Apichatpong Weerasethakul on How Tilda Swinton Haunts His Ghostly ‘Memoria’

Weerasethakul talks his English-language debut in a new interview with La Tempestad, which also has first images from the film.
Apichatpong Weerasethakul with his artwork 'Invisibility'Artes Mundi 8 winner Apichatpong Weerasethakul portrait session, National Museum Cardiff, Wales, UK - 24 Jan 2019
Apichatpong Weerasethakul
Polly Thomas/Shutterstock

Thai independent filmmaker Apichatpong Weerasethakul has remained defiantly outside of any studio system, making the films he wants to make, from the beautiful and beguiling queer love story “Tropical Malady” to the Cannes Palme d’Or-winning, avant-garde folk tale “Uncle Boonmee Who Can Recall His Past Lives.” His next project, and first solo feature since 2015’s “Cemetery of Splendor,” is “Memoria.” Shot and set in Colombia with Tilda Swinton — who practically has always seemed fated to star in a Weerasethakul outing — the film is yet another rumination on memory from the “Syndromes and a Century” director. Now, the publication La Tempestad has shared exclusive first images from “Memoria,” and a new interview with the filmmaker, offering the first taste of what’s sure to be another cosmic mystery from Weerasethakul.

Filmed in the mountains of the municipality of Pijao and Bogotá, “Memoria” centers on Swinton as a woman from Scotland who, while traveling, confronts unsettling sights and sounds that call her identity into question. “We will see her walking a lot, like a ghost,” Weerasethakul told La Tempestad. “I wrote this movie with her in mind knowing that she is an actress who needs no explanation. In fact, it was she who showed me this character. The experience was very significant and I really appreciate that.”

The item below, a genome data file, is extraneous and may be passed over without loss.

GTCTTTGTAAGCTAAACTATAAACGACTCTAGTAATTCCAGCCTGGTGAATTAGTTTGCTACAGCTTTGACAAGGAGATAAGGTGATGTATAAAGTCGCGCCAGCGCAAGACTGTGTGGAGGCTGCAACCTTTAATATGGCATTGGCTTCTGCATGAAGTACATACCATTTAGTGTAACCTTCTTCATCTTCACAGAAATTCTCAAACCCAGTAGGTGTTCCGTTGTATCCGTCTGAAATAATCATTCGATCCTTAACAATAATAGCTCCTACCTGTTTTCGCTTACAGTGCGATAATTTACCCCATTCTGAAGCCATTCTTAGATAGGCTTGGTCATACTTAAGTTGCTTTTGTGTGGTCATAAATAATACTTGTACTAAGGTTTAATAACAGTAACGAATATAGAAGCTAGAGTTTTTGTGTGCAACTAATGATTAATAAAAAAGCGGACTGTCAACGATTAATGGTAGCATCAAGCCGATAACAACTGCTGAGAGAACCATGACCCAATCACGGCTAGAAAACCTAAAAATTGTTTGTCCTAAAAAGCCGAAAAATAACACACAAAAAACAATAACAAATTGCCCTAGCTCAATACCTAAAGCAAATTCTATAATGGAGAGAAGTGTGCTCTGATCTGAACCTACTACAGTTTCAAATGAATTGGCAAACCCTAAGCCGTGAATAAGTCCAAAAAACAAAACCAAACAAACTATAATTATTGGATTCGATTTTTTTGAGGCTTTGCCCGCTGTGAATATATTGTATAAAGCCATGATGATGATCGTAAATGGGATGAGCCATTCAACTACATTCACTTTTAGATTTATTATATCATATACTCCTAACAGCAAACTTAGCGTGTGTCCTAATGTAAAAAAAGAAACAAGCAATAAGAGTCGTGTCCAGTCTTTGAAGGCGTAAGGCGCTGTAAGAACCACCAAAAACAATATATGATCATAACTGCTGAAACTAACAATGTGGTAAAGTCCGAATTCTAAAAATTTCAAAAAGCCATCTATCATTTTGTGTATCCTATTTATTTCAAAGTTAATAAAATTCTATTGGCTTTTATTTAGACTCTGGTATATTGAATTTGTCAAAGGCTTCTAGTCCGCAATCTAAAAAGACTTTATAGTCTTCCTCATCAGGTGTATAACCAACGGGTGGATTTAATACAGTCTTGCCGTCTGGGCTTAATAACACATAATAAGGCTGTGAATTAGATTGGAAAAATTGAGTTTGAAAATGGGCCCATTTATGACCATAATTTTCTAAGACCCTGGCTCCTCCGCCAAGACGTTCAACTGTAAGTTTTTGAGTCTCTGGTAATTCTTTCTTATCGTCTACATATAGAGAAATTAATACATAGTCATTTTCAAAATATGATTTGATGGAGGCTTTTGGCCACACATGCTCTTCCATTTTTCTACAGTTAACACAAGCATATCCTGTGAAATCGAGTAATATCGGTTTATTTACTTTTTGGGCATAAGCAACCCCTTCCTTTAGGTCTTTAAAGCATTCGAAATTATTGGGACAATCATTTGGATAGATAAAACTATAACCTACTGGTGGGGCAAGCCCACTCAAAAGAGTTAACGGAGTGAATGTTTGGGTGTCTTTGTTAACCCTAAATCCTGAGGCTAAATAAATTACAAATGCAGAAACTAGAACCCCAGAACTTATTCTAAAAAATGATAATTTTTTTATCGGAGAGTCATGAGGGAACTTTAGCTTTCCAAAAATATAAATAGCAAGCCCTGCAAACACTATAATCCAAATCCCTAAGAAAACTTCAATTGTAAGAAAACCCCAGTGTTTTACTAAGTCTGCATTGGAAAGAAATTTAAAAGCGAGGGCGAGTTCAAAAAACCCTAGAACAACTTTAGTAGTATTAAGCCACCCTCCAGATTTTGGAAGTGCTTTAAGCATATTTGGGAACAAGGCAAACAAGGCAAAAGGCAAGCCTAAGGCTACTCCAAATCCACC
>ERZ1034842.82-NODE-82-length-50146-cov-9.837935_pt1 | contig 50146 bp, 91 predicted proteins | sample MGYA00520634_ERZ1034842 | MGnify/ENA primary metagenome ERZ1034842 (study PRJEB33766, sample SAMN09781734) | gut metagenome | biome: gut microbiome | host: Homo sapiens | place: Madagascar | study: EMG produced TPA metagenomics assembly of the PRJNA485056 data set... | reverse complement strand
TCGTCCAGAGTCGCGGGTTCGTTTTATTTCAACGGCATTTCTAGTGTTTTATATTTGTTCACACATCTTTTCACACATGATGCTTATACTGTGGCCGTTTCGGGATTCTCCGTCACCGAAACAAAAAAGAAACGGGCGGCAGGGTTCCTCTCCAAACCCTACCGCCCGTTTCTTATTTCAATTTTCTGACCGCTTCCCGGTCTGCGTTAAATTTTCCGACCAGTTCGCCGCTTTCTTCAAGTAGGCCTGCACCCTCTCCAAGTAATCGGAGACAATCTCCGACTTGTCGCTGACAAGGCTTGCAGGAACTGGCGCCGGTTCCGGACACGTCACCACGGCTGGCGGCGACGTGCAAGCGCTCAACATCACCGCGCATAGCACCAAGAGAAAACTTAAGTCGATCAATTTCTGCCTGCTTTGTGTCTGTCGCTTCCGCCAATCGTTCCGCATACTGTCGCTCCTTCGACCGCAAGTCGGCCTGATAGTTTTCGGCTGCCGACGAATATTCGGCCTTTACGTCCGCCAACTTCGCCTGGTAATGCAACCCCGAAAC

He also added that the experience of shooting in Colombia proved disorienting, and as the film is a co-production with Mexico, he’s next interested in filming in that country as well. “Here I played the role of a drifting ghost, absorbing movements, lights and sounds,” Weerasethakul said of working in Colombia. “I am aware of political memories, of course, but I am happy to witness what remains. The film is not presented as a political statement. There is no pressure to show the reality of Colombia because I don’t know it. Having no roots is the key here.”

Weerasethakul also addressed working with an international ensemble for the first time for his English-language debut. “This is a new territory for me in many ways,” he said. “I wanted to challenge my way of making movies. In the end it was a comfortable experience because Tilda, Daniel [Giménez Cacho], Jeanne Balibar and the others were very attentive. Working with them was exactly the point since this film is about drifting and pretending to be another.”

Back in 2018, he told IndieWire, “I was first attracted by the Amazon jungle, but afterward, but I was more attracted to the city and the people’s memories,” he said. “This film is developed from the time that I spent there visiting certain towns. In the end, it became a very simple film.”

The filmmaker is currently in post-production on “Memoria,” and while no festival dates have yet to be announced for the film, a Cannes slot is likely, as Weerasethakul has brought many of his features to the Croisette.

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